You never know when I might play a wild card on you!
and the book:
Harvest House Publishers (March 1, 2010)
I am always interested in ways for Dads to play a bigger role in the lives of their children, but this one may be the best yet. It is arranged like a devotional, you could do one a day or one a week (52 weeks in a year you know). But they are not long and daunting, even the busiest dad can fit this into their day, and yet they are full of great ideas and wisdom to help dads connect with their kids. I personally like #5 about the file folder and #10 about spying and knowing secrets. Of course #34 about knock-knock jokes is important as is #47 about kissing his wife in the kitchen. This book would be great for any Father's Day present, birthday present or just because. Because any dad that wants to be more and maybe a little bit better for his kids will benefit from this book - as long as they read it...
Jay Payleitner is one of the top freelance Christian radio producers in the United States. He has worked with the Josh McDowell Ministry, Voice of the Martyrs, Jesus Freaks Radio, and many others. He’s also a wrestling coach and author of several books, including 40 Days to Your Best Life for Men. Jay and his wife live in Illinois, where they spend a lot time with their mostly adult children.
Visit the author's website.
List Price: $12.99
Paperback: 192 pages
Publisher: Harvest House Publishers (March 1, 2010)
AND NOW...THE FIRST CHAPTER:
To Help Them Beat the Odds
Think of the top ten social crises of our time: Drug abuse. Teenage pregnancy. School shootings. Gangs. Spiritual confusion. Overcrowded prisons. AIDS and other sexually transmitted diseases. Domestic violence. Drunk driving. And so on.
We can make the case that the most devastating rips in our social fabric would be radically reduced if dads were getting the job done at home.
Statistically, what happens when dads aren’t around?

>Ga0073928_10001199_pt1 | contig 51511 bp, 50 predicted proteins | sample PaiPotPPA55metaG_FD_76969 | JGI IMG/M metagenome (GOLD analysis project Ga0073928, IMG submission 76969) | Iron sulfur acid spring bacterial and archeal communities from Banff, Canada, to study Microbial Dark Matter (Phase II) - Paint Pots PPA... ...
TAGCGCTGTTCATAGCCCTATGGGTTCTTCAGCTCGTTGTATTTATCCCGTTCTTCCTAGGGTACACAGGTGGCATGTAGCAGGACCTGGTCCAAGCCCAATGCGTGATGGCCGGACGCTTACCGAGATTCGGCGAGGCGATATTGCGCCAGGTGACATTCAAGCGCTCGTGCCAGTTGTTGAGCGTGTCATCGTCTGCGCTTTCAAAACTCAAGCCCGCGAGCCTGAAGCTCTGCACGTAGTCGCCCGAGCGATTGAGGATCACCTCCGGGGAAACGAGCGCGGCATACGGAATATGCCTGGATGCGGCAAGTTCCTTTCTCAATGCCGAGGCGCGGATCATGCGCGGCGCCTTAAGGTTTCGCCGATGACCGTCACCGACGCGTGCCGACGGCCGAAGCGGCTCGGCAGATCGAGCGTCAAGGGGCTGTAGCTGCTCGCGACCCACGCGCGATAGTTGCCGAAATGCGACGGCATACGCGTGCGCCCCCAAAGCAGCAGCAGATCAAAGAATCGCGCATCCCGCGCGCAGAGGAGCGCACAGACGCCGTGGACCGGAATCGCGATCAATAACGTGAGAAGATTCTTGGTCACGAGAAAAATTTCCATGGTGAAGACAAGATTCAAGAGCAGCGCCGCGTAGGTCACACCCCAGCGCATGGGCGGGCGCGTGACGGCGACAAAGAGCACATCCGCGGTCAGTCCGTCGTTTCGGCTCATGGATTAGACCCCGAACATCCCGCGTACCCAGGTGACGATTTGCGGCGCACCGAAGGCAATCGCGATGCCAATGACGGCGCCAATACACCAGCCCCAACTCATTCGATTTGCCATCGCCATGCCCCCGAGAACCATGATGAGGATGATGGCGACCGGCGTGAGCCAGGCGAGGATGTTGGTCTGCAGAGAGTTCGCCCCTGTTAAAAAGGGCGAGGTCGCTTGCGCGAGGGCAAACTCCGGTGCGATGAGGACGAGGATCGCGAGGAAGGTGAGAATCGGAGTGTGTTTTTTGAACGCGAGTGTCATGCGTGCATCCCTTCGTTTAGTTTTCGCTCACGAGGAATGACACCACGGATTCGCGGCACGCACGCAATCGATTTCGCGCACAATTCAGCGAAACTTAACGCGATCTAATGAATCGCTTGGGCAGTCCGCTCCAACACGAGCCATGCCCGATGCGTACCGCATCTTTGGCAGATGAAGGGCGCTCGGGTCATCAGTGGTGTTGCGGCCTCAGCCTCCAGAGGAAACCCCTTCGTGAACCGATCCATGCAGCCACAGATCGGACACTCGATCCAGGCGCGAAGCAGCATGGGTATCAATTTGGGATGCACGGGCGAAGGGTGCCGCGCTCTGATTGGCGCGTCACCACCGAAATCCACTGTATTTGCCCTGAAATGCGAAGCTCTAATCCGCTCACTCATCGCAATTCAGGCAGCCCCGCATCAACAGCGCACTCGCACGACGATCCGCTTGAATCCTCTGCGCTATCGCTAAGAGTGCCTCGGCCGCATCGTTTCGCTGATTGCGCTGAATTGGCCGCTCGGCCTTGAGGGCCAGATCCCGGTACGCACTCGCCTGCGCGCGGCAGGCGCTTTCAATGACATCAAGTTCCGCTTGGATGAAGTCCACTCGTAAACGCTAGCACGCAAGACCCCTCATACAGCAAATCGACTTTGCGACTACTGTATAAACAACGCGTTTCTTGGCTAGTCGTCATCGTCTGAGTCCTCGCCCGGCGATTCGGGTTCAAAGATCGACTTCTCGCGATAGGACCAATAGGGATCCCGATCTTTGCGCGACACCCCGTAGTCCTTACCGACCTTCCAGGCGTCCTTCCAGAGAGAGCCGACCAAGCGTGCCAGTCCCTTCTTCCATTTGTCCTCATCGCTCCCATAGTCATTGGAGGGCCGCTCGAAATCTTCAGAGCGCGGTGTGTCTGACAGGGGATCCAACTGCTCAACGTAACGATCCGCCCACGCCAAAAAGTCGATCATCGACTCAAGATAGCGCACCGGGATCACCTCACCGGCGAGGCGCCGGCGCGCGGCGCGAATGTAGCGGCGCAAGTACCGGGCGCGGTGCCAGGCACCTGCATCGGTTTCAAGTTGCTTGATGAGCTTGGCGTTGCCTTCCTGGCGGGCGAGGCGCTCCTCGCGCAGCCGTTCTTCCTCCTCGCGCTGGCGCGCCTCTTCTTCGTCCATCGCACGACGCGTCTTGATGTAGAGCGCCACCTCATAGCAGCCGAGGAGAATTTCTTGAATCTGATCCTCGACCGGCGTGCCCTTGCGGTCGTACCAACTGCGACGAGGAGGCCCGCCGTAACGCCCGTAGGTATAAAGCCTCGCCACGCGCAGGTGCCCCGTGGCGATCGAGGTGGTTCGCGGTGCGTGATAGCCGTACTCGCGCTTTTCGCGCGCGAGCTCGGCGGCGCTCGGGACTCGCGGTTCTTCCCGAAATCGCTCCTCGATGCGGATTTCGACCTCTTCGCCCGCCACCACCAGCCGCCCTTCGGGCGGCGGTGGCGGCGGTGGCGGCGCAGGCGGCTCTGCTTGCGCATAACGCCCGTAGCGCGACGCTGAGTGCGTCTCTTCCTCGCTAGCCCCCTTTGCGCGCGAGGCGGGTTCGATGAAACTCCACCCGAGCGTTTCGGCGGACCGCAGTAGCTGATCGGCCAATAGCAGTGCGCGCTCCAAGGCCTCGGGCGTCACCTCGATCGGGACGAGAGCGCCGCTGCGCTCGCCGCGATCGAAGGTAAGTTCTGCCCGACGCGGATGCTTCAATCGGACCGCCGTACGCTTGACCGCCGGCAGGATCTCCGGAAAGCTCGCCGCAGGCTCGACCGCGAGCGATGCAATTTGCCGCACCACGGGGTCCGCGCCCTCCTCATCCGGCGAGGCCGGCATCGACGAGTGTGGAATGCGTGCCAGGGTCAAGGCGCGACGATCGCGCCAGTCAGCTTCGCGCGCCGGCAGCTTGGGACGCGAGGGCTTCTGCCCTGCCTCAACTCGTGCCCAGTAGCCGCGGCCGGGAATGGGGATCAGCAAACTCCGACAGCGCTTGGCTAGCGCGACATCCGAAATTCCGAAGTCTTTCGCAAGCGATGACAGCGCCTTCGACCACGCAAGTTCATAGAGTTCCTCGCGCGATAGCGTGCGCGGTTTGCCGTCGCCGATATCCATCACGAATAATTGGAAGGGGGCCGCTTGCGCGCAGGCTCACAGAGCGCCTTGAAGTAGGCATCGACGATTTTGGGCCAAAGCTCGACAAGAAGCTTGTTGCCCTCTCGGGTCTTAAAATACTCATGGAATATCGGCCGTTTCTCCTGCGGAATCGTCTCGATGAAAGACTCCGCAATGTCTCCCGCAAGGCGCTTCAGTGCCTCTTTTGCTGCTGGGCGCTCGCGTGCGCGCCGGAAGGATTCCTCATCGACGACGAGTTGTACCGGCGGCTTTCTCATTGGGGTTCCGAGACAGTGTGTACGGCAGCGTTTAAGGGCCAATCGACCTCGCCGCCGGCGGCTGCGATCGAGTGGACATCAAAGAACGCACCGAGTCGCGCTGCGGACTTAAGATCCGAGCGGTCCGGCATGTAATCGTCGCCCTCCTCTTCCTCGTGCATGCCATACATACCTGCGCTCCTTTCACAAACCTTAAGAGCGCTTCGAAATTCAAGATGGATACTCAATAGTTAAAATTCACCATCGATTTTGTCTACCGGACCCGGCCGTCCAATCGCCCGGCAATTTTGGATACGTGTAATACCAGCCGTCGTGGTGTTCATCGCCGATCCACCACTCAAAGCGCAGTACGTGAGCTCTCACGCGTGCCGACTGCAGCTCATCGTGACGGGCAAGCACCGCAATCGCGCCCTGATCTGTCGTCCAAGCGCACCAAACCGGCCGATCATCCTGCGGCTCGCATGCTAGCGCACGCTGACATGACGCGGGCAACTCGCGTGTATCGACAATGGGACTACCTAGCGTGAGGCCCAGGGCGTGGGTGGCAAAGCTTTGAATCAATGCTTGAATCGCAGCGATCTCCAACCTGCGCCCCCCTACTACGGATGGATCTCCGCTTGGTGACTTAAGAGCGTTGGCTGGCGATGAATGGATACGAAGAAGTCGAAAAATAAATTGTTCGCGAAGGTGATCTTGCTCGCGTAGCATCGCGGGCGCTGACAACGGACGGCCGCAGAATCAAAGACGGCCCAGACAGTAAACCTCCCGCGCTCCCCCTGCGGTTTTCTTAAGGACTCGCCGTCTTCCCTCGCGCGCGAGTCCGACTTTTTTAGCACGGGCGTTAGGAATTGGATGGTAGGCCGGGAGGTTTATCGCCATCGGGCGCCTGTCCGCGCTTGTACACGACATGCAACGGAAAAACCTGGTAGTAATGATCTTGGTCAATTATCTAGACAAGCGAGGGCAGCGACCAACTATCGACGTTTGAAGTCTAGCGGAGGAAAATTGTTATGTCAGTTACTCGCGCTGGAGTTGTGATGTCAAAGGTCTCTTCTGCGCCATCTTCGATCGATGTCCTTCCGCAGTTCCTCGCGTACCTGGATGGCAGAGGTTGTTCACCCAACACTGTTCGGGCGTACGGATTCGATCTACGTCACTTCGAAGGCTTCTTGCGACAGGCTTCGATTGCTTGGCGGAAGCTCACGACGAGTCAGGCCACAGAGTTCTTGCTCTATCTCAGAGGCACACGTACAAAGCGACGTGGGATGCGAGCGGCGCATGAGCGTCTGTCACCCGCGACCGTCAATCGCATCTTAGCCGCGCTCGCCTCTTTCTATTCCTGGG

Eighty-five percent of all youths sitting in prisons grew up in a fatherless home.
Children who live apart from their fathers are 4.3 times more likely to smoke cigarettes as teenagers than children growing up with their fathers in the home.
Fatherless boys and girls are twice as likely to drop out of high school; twice as likely to end up in jail; four times more likely to need help for emotional or behavioral problems.
Seventy-five percent of all adolescent patients in chemical-abuse centers come from fatherless homes.
Three out of four teenage suicides occur in households where a parent has been absent.
Adolescent females between the ages of 15 and 19 years reared in homes without fathers are significantly more likely to engage in premarital sex than adolescent females reared in homes with both a mother and a father.
Sound hopeless? Just the opposite. If father absence is devastating, leading to all kinds of bad decisions and societal ills, then father presence is the solution, right?
This hard data, along with all kinds of anecdotal evidence, is rarely brought into the light. Even with all the research, too many segments of society express little regard for fatherhood. The media, school administrators, television scriptwriters, judges, church leaders, and state agencies seem to say fathers don’t matter. Or they’ve given up on fathers. Or worse, we’re told fathers are part of the problem. The result is, men are driven away from their families, fathers are disenfranchised, and dads are afraid to hug their own kids.
But the inverse is true and must be said. Men need to hear, “Dad, you matter!” “Your children need you.” “Your wife (or the mother of your children) needs you to be more involved and more invested in the daily lives of your kids.” Without strong male role models, families suffer both short- and long-term. Children make bad decisions. Communities weaken. Government agencies flounder to fix problems after the fact. Taxes go up. Our streets aren’t safe. As soon as they graduate high school, young people turn their back on Jesus. The vibrant potential of the next generation is lost—in many cases, for eternity.
An oft-quoted survey found that if a mother attends church regularly with her children, but without their father, only 2 percent of those children will become regular church attendees. But if a father attends church regularly with his children, even without their mother, an astounding 44 percent choose to become regular church attendees on their own.
Yes, dads matter. Do you want more proof?
All you have to do is ask a kid.
Just opening this book and reading this far proves you want to be the kind of dad your kids need. You can do it, Dad.
“I cannot think of any need in childhood as strong as the need for a father’s protection.”
Sigmund Freud (1856–1939)